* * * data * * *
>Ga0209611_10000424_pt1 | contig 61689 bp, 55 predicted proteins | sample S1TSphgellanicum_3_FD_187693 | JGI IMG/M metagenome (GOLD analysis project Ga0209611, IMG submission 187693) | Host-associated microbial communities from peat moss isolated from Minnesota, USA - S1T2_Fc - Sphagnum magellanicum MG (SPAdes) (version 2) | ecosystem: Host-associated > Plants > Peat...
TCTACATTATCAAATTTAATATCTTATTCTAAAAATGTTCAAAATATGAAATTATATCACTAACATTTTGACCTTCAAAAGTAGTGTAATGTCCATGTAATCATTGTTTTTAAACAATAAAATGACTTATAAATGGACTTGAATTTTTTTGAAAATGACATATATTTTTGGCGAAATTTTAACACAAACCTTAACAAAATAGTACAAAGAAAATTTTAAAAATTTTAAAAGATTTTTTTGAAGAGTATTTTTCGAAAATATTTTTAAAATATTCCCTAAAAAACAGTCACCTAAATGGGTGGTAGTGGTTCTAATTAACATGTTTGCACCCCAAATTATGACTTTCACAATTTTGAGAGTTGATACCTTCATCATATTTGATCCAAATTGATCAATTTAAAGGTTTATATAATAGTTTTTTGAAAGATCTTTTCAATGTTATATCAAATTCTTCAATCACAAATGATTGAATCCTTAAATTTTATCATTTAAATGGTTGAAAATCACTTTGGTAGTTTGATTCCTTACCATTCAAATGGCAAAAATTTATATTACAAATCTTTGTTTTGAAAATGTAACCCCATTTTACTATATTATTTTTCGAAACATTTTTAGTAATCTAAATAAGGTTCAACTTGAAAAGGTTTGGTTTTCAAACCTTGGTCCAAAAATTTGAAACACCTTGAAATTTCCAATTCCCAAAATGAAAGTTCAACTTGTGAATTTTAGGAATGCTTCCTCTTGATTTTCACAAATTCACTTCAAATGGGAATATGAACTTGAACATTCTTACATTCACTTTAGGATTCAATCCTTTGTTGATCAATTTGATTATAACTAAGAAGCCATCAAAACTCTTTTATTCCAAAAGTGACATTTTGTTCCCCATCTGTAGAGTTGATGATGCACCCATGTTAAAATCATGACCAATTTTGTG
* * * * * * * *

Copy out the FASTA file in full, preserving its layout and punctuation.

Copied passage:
>Ga0209611_10000424_pt1 | contig 61689 bp, 55 predicted proteins | sample S1TSphgellanicum_3_FD_187693 | JGI IMG/M metagenome (GOLD analysis project Ga0209611, IMG submission 187693) | Host-associated microbial communities from peat moss isolated from Minnesota, USA - S1T2_Fc - Sphagnum magellanicum MG (SPAdes) (version 2) | ecosystem: Host-associated > Plants > Peat...
TCTACATTATCAAATTTAATATCTTATTCTAAAAATGTTCAAAATATGAAATTATATCACTAACATTTTGACCTTCAAAAGTAGTGTAATGTCCATGTAATCATTGTTTTTAAACAATAAAATGACTTATAAATGGACTTGAATTTTTTTGAAAATGACATATATTTTTGGCGAAATTTTAACACAAACCTTAACAAAATAGTACAAAGAAAATTTTAAAAATTTTAAAAGATTTTTTTGAAGAGTATTTTTCGAAAATATTTTTAAAATATTCCCTAAAAAACAGTCACCTAAATGGGTGGTAGTGGTTCTAATTAACATGTTTGCACCCCAAATTATGACTTTCACAATTTTGAGAGTTGATACCTTCATCATATTTGATCCAAATTGATCAATTTAAAGGTTTATATAATAGTTTTTTGAAAGATCTTTTCAATGTTATATCAAATTCTTCAATCACAAATGATTGAATCCTTAAATTTTATCATTTAAATGGTTGAAAATCACTTTGGTAGTTTGATTCCTTACCATTCAAATGGCAAAAATTTATATTACAAATCTTTGTTTTGAAAATGTAACCCCATTTTACTATATTATTTTTCGAAACATTTTTAGTAATCTAAATAAGGTTCAACTTGAAAAGGTTTGGTTTTCAAACCTTGGTCCAAAAATTTGAAACACCTTGAAATTTCCAATTCCCAAAATGAAAGTTCAACTTGTGAATTTTAGGAATGCTTCCTCTTGATTTTCACAAATTCACTTCAAATGGGAATATGAACTTGAACATTCTTACATTCACTTTAGGATTCAATCCTTTGTTGATCAATTTGATTATAACTAAGAAGCCATCAAAACTCTTTTATTCCAAAAGTGACATTTTGTTCCCCATCTGTAGAGTTGATGATGCACCCATGTTAAAATCATGACCAATTTTGTG